Clutch (new Belgium Brewing)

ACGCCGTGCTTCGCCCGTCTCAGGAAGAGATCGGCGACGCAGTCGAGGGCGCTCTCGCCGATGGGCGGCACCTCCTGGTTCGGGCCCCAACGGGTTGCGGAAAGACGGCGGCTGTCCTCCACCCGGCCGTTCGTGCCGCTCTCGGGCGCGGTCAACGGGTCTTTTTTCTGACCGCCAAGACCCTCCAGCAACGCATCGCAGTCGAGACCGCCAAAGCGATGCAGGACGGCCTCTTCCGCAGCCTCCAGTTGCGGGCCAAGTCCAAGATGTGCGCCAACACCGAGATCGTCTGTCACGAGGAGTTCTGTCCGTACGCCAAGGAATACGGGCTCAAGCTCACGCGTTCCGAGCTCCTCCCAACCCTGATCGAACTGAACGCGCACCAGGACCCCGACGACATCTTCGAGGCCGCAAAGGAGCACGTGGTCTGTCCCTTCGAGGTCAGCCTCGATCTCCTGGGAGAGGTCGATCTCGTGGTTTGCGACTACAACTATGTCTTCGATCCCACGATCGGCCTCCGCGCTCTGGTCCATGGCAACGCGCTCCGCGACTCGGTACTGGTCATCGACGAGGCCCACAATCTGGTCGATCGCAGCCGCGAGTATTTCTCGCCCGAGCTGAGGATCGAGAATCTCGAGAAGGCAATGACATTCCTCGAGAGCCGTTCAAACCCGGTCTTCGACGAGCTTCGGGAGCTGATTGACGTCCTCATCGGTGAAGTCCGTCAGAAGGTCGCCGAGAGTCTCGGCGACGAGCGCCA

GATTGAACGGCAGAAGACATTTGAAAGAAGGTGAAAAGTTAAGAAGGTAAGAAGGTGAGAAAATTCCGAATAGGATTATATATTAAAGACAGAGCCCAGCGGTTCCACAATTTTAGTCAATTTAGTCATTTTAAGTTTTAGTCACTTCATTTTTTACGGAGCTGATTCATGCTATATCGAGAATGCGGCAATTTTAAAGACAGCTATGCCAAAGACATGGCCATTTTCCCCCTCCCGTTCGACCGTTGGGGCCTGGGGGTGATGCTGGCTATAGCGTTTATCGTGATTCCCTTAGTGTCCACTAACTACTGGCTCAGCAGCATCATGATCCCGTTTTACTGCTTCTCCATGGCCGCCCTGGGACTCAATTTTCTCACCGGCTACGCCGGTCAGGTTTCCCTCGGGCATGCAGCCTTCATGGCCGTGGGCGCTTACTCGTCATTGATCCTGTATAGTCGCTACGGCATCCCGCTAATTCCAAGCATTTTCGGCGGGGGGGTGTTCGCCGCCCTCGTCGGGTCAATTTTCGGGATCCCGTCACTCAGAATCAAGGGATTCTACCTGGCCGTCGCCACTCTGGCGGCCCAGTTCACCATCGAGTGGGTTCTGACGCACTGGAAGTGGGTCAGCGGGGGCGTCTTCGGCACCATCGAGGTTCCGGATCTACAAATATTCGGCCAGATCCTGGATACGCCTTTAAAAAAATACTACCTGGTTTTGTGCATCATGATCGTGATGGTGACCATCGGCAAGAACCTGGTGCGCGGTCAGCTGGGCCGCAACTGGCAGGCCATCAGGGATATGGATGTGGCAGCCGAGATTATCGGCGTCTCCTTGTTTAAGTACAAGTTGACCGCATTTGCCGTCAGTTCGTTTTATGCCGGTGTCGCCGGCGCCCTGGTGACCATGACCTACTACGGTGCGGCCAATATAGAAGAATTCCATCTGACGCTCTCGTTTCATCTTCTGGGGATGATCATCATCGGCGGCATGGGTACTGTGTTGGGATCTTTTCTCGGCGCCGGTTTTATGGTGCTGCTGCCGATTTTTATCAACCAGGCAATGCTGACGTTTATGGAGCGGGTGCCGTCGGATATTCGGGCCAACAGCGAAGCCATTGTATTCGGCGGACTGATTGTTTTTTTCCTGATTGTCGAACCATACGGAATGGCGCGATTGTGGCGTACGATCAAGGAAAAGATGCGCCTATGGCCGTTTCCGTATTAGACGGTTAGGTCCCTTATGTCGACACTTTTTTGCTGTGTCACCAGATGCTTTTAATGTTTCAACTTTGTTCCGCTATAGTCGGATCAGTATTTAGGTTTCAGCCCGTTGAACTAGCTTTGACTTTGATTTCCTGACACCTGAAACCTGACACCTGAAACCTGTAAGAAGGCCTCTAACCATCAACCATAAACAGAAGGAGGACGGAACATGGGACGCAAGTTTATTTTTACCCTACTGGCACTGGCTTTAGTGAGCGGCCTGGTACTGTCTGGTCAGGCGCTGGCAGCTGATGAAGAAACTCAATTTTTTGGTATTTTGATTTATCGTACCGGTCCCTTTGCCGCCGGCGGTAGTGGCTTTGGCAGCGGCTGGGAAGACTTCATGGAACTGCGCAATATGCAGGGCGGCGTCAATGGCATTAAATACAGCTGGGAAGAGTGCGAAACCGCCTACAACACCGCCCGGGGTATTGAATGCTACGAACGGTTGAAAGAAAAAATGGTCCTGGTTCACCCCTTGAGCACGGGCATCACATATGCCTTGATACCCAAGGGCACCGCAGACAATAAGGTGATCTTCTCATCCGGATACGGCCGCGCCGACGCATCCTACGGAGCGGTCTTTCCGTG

I’ll admit that I am not a fan of the band Clutch. I am, however, a fan of beer. When I heard that New Belgium was brewing a collaboration beer with the doom/prog-rock band I admit that I was intrigued to see what they would come up with. I was (pleasantly) surprised to see that it was a sour ale. What I wasn’t surprised by was the fact that it was out there, but in a good way. CLUTCH is an American Wild Ale brewed using a blend of stout and sour. This mixed up ale has a heavy 9% ABV.  It started as chance, a sandwich shop encounter between a band and a fan. It ended as the Clutch Collaboration. This pleasing, two-part potion was brewed with chocolate and black malts for a rich and roasty overtone, then fused with a dry, substratum of sour for a bold and audacious flavor. Black as night, this beer is blended at 80% stout, 20% dark sour wood beer for a collaboration that begins with a sour edge and finishes with a big, dark malt character, lingering, sweet on your palate.  The two flavors come as raucous and riotous as the Maryland band and their Fort Collins fans, getting loud and making beer, together. From the get go I was confused about what I was drinking. The bottle did refer to this beer as a “dark sour ale”, but I still wasn’t prepared for the deep black color that poured from my bottle. The head is a 1/2 inch of cola with cascading bubbles just like a stout. A teenie bit of lacing was left behind when all was said and done. And yet again my expectations are shifted. The first scent I picked up when smelling it in the bottle was chocolate-covered cherries. Once it was poured out I detected plums, graham crackers, and chocolate brownies. A hint of some less appealing smells like pencil shavings and cream corn were also noted. Once it has had time to open/warm up  a bit a boozey nail polish remover scent started to appear. Very odd indeed. So far it looks like a Stout and smells like a Doppel Bock…interesting. Just like everything else about this beer the taste is all over the place. It starts with a carbonated water flavor, then graham cracker, mild cherries and raisins, brownies, and finally with a coffee finish. The flavors come and go so quickly you hardly have time to wonder what they’re doing in a sour ale. As it mellows out the cherry and chocolate flavors begin to fight for position, pushing everyone else off to the side. Mouthfeel is medium in viscosity, but light in body. It evaporates quickly and leaves a clinginess along your gumline. Left to my own opinions I never would have guessed this was a sour. But they’re the experts/brewers and that’s what they say. Good beer? Yes. Would I recommend it to someone who wants to know what an American Wild Ale “normally” tastes like? Probably not. Don’t get me wrong, I enjoyed the beer and think it could be a good transitional beer for the stout lovers who want to get into sours, but it’s not my idea of an American Wild Ale. Overall: 7 out of 10 As an AMERICAN WILD ALE: 2.5 out of 10 FOR FANS OF: Bells SOUR STOUT, Jolly Pumpkin MADRUGADA OBSCURA, Blue Point SOUR IMPERIAL CHERRY STOUT, 

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